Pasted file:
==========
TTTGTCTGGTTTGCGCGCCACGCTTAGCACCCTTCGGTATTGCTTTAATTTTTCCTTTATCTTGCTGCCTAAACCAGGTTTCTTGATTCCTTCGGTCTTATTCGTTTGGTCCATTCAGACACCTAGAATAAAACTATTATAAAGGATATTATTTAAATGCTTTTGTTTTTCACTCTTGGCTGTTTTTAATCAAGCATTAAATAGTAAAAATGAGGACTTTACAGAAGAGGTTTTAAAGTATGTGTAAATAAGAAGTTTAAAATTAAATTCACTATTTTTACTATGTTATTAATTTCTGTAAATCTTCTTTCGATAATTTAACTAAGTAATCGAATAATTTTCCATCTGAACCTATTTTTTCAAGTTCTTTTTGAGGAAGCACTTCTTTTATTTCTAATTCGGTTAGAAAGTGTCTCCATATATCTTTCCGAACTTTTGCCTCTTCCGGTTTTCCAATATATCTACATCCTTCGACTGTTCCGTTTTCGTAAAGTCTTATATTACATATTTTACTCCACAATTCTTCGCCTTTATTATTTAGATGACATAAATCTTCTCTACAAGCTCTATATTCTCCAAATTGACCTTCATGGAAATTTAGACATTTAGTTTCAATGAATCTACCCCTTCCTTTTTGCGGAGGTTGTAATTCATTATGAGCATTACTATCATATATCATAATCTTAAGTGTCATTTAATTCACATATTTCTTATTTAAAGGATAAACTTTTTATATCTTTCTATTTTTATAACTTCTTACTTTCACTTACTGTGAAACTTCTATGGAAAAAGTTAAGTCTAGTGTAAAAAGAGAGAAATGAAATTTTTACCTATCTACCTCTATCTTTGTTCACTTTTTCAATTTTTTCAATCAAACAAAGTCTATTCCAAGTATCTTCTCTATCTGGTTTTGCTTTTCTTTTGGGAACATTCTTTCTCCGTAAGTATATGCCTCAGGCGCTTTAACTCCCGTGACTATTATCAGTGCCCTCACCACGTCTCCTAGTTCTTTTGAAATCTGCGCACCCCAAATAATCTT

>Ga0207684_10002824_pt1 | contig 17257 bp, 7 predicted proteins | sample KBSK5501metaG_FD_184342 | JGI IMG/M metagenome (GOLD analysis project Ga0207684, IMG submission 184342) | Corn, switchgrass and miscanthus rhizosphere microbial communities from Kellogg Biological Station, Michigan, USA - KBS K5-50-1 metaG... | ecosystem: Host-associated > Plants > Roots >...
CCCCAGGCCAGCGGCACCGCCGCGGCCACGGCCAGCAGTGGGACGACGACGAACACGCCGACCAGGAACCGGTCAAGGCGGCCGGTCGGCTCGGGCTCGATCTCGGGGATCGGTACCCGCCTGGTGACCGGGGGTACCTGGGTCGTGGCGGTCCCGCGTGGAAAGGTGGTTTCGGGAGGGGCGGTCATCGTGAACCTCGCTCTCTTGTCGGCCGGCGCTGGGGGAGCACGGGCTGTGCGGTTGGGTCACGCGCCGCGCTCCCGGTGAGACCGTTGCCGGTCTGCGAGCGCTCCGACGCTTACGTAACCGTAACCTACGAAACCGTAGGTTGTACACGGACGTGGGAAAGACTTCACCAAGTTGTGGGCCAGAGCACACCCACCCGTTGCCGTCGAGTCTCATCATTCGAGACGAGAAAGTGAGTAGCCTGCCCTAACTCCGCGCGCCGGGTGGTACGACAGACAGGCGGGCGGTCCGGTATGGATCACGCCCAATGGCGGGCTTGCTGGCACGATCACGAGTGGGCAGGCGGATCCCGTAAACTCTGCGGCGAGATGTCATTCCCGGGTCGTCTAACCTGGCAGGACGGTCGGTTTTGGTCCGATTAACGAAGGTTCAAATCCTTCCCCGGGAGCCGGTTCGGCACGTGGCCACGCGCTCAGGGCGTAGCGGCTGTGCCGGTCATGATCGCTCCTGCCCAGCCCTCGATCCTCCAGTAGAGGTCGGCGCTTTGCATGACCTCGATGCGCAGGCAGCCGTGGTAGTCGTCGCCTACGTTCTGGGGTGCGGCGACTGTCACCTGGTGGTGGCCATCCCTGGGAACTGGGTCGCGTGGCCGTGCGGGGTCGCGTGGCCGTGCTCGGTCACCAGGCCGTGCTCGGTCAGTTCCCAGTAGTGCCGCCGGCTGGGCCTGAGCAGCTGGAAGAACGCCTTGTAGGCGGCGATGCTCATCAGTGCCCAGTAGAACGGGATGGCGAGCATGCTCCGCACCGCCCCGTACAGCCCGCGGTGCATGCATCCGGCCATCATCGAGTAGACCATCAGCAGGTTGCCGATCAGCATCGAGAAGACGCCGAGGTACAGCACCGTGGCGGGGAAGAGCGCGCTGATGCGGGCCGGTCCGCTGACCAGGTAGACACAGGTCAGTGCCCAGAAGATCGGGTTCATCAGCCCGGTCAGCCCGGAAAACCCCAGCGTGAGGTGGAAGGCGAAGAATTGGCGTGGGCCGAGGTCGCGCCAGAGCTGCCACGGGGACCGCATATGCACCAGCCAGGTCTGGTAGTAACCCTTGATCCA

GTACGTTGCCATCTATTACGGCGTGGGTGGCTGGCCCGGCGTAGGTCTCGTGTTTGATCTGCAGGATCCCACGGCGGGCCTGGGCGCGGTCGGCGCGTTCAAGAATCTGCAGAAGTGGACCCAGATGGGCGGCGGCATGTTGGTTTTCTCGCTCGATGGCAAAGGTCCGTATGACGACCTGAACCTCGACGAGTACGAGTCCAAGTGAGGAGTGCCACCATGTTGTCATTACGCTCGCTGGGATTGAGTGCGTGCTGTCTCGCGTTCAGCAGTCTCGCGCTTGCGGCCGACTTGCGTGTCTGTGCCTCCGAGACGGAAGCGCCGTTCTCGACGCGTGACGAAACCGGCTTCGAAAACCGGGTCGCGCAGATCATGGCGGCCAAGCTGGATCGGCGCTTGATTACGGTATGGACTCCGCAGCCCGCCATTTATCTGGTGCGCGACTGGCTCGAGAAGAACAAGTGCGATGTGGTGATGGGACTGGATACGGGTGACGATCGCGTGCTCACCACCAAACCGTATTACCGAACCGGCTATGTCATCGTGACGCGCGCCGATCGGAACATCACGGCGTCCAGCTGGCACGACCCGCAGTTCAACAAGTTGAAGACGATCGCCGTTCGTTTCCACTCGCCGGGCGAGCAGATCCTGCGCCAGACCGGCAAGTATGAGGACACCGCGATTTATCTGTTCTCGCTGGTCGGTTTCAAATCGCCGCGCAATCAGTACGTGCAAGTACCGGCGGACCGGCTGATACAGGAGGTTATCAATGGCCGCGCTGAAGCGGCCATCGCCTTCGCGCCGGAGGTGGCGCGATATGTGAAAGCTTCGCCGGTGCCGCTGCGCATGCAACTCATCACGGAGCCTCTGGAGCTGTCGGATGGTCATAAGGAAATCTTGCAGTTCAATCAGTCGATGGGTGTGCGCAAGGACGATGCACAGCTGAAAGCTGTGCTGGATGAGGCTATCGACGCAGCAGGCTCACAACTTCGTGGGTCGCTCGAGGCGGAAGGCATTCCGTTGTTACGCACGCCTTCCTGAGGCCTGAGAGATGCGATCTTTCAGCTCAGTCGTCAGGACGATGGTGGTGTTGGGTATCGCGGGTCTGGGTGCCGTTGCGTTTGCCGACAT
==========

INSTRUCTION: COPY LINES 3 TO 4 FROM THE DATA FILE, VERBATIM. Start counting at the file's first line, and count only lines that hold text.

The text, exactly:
CCCCAGGCCAGCGGCACCGCCGCGGCCACGGCCAGCAGTGGGACGACGACGAACACGCCGACCAGGAACCGGTCAAGGCGGCCGGTCGGCTCGGGCTCGATCTCGGGGATCGGTACCCGCCTGGTGACCGGGGGTACCTGGGTCGTGGCGGTCCCGCGTGGAAAGGTGGTTTCGGGAGGGGCGGTCATCGTGAACCTCGCTCTCTTGTCGGCCGGCGCTGGGGGAGCACGGGCTGTGCGGTTGGGTCACGCGCCGCGCTCCCGGTGAGACCGTTGCCGGTCTGCGAGCGCTCCGACGCTTACGTAACCGTAACCTACGAAACCGTAGGTTGTACACGGACGTGGGAAAGACTTCACCAAGTTGTGGGCCAGAGCACACCCACCCGTTGCCGTCGAGTCTCATCATTCGAGACGAGAAAGTGAGTAGCCTGCCCTAACTCCGCGCGCCGGGTGGTACGACAGACAGGCGGGCGGTCCGGTATGGATCACGCCCAATGGCGGGCTTGCTGGCACGATCACGAGTGGGCAGGCGGATCCCGTAAACTCTGCGGCGAGATGTCATTCCCGGGTCGTCTAACCTGGCAGGACGGTCGGTTTTGGTCCGATTAACGAAGGTTCAAATCCTTCCCCGGGAGCCGGTTCGGCACGTGGCCACGCGCTCAGGGCGTAGCGGCTGTGCCGGTCATGATCGCTCCTGCCCAGCCCTCGATCCTCCAGTAGAGGTCGGCGCTTTGCATGACCTCGATGCGCAGGCAGCCGTGGTAGTCGTCGCCTACGTTCTGGGGTGCGGCGACTGTCACCTGGTGGTGGCCATCCCTGGGAACTGGGTCGCGTGGCCGTGCGGGGTCGCGTGGCCGTGCTCGGTCACCAGGCCGTGCTCGGTCAGTTCCCAGTAGTGCCGCCGGCTGGGCCTGAGCAGCTGGAAGAACGCCTTGTAGGCGGCGATGCTCATCAGTGCCCAGTAGAACGGGATGGCGAGCATGCTCCGCACCGCCCCGTACAGCCCGCGGTGCATGCATCCGGCCATCATCGAGTAGACCATCAGCAGGTTGCCGATCAGCATCGAGAAGACGCCGAGGTACAGCACCGTGGCGGGGAAGAGCGCGCTGATGCGGGCCGGTCCGCTGACCAGGTAGACACAGGTCAGTGCCCAGAAGATCGGGTTCATCAGCCCGGTCAGCCCGGAAAACCCCAGCGTGAGGTGGAAGGCGAAGAATTGGCGTGGGCCGAGGTCGCGCCAGAGCTGCCACGGGGACCGCATATGCACCAGCCAGGTCTGGTAGTAACCCTTGATCCA

GTACGTTGCCATCTATTACGGCGTGGGTGGCTGGCCCGGCGTAGGTCTCGTGTTTGATCTGCAGGATCCCACGGCGGGCCTGGGCGCGGTCGGCGCGTTCAAGAATCTGCAGAAGTGGACCCAGATGGGCGGCGGCATGTTGGTTTTCTCGCTCGATGGCAAAGGTCCGTATGACGACCTGAACCTCGACGAGTACGAGTCCAAGTGAGGAGTGCCACCATGTTGTCATTACGCTCGCTGGGATTGAGTGCGTGCTGTCTCGCGTTCAGCAGTCTCGCGCTTGCGGCCGACTTGCGTGTCTGTGCCTCCGAGACGGAAGCGCCGTTCTCGACGCGTGACGAAACCGGCTTCGAAAACCGGGTCGCGCAGATCATGGCGGCCAAGCTGGATCGGCGCTTGATTACGGTATGGACTCCGCAGCCCGCCATTTATCTGGTGCGCGACTGGCTCGAGAAGAACAAGTGCGATGTGGTGATGGGACTGGATACGGGTGACGATCGCGTGCTCACCACCAAACCGTATTACCGAACCGGCTATGTCATCGTGACGCGCGCCGATCGGAACATCACGGCGTCCAGCTGGCACGACCCGCAGTTCAACAAGTTGAAGACGATCGCCGTTCGTTTCCACTCGCCGGGCGAGCAGATCCTGCGCCAGACCGGCAAGTATGAGGACACCGCGATTTATCTGTTCTCGCTGGTCGGTTTCAAATCGCCGCGCAATCAGTACGTGCAAGTACCGGCGGACCGGCTGATACAGGAGGTTATCAATGGCCGCGCTGAAGCGGCCATCGCCTTCGCGCCGGAGGTGGCGCGATATGTGAAAGCTTCGCCGGTGCCGCTGCGCATGCAACTCATCACGGAGCCTCTGGAGCTGTCGGATGGTCATAAGGAAATCTTGCAGTTCAATCAGTCGATGGGTGTGCGCAAGGACGATGCACAGCTGAAAGCTGTGCTGGATGAGGCTATCGACGCAGCAGGCTCACAACTTCGTGGGTCGCTCGAGGCGGAAGGCATTCCGTTGTTACGCACGCCTTCCTGAGGCCTGAGAGATGCGATCTTTCAGCTCAGTCGTCAGGACGATGGTGGTGTTGGGTATCGCGGGTCTGGGTGCCGTTGCGTTTGCCGACAT